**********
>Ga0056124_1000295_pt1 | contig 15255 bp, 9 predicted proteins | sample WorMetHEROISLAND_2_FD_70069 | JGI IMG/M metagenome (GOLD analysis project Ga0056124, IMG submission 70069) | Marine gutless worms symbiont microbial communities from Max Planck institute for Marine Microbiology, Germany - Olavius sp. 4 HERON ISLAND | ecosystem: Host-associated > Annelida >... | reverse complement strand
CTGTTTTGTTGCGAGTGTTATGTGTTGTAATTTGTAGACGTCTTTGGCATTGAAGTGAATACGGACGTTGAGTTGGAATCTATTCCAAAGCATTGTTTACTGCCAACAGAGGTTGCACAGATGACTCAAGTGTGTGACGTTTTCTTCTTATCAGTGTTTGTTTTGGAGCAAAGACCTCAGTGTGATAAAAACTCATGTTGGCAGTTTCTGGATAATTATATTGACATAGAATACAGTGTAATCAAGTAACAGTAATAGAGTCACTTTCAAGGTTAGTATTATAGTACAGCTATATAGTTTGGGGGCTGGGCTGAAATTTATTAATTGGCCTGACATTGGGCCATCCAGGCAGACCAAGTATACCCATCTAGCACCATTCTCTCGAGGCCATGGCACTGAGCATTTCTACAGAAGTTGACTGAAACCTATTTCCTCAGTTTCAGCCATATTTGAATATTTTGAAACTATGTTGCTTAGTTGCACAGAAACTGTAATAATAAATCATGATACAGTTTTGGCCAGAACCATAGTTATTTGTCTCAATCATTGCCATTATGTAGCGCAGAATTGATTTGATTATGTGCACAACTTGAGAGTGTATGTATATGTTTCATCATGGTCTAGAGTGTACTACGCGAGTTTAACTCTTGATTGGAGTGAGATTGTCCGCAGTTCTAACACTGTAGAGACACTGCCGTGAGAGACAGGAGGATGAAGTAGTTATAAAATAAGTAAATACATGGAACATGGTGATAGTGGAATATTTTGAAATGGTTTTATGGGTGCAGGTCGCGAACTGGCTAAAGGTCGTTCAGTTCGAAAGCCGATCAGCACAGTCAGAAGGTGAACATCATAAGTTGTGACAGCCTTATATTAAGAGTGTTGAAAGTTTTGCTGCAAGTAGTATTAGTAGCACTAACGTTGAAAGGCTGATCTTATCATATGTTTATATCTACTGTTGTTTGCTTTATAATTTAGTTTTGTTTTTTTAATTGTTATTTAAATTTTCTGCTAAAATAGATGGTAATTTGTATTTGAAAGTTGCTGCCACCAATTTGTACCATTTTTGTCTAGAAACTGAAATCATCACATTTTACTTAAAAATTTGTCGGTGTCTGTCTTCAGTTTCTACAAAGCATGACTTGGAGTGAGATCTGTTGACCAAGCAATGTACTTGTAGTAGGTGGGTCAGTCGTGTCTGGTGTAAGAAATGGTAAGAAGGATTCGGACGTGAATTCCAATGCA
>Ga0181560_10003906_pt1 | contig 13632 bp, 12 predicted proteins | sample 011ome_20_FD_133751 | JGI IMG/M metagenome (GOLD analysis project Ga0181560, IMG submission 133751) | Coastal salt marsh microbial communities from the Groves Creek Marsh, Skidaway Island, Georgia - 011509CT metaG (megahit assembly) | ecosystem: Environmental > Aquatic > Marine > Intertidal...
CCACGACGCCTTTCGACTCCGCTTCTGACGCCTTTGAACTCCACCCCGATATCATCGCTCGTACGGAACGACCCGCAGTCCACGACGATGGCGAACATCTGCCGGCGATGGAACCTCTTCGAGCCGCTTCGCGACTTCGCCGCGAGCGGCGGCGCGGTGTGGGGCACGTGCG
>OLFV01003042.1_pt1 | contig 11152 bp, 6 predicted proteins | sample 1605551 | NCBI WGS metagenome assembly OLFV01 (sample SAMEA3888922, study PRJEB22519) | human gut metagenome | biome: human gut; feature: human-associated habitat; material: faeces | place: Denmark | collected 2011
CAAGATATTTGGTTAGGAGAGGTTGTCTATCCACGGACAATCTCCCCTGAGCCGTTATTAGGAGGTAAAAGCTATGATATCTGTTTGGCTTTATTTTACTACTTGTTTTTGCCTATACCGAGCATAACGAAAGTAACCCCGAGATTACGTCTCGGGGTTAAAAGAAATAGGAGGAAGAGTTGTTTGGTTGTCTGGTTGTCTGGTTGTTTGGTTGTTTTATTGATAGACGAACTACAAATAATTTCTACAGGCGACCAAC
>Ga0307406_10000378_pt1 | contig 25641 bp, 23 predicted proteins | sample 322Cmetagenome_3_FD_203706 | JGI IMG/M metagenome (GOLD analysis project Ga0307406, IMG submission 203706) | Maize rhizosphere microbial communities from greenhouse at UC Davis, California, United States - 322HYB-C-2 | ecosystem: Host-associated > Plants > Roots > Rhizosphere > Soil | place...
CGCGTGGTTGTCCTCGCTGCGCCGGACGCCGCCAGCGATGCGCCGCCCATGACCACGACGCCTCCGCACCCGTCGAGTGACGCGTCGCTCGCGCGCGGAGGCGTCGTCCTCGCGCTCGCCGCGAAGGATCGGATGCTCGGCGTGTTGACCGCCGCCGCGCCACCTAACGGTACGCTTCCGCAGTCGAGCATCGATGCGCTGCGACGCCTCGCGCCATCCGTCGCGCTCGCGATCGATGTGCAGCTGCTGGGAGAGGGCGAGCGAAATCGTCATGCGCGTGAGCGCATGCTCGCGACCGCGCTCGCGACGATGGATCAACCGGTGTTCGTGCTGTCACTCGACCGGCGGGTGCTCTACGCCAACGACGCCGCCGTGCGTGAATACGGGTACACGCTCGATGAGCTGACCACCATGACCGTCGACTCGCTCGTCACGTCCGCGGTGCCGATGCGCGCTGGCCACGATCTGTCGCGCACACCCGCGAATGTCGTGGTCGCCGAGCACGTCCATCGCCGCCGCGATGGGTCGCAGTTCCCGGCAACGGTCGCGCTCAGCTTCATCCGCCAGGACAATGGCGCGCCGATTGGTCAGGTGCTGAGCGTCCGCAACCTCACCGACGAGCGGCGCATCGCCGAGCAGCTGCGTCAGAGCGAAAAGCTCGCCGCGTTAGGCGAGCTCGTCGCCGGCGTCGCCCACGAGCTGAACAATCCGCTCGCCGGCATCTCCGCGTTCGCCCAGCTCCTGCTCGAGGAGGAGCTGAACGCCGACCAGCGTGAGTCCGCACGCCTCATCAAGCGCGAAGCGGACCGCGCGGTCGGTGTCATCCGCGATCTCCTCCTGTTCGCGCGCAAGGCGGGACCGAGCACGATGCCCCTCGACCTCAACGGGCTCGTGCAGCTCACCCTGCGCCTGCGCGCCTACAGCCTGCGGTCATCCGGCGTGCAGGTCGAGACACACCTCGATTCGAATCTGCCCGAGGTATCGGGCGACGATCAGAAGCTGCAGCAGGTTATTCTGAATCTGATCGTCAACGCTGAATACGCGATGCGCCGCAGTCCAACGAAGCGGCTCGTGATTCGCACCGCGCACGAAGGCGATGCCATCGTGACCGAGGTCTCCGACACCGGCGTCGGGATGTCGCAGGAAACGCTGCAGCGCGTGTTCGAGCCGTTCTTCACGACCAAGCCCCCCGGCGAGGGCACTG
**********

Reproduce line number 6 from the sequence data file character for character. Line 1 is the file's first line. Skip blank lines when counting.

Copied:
CAAGATATTTGGTTAGGAGAGGTTGTCTATCCACGGACAATCTCCCCTGAGCCGTTATTAGGAGGTAAAAGCTATGATATCTGTTTGGCTTTATTTTACTACTTGTTTTTGCCTATACCGAGCATAACGAAAGTAACCCCGAGATTACGTCTCGGGGTTAAAAGAAATAGGAGGAAGAGTTGTTTGGTTGTCTGGTTGTCTGGTTGTTTGGTTGTTTTATTGATAGACGAACTACAAATAATTTCTACAGGCGACCAAC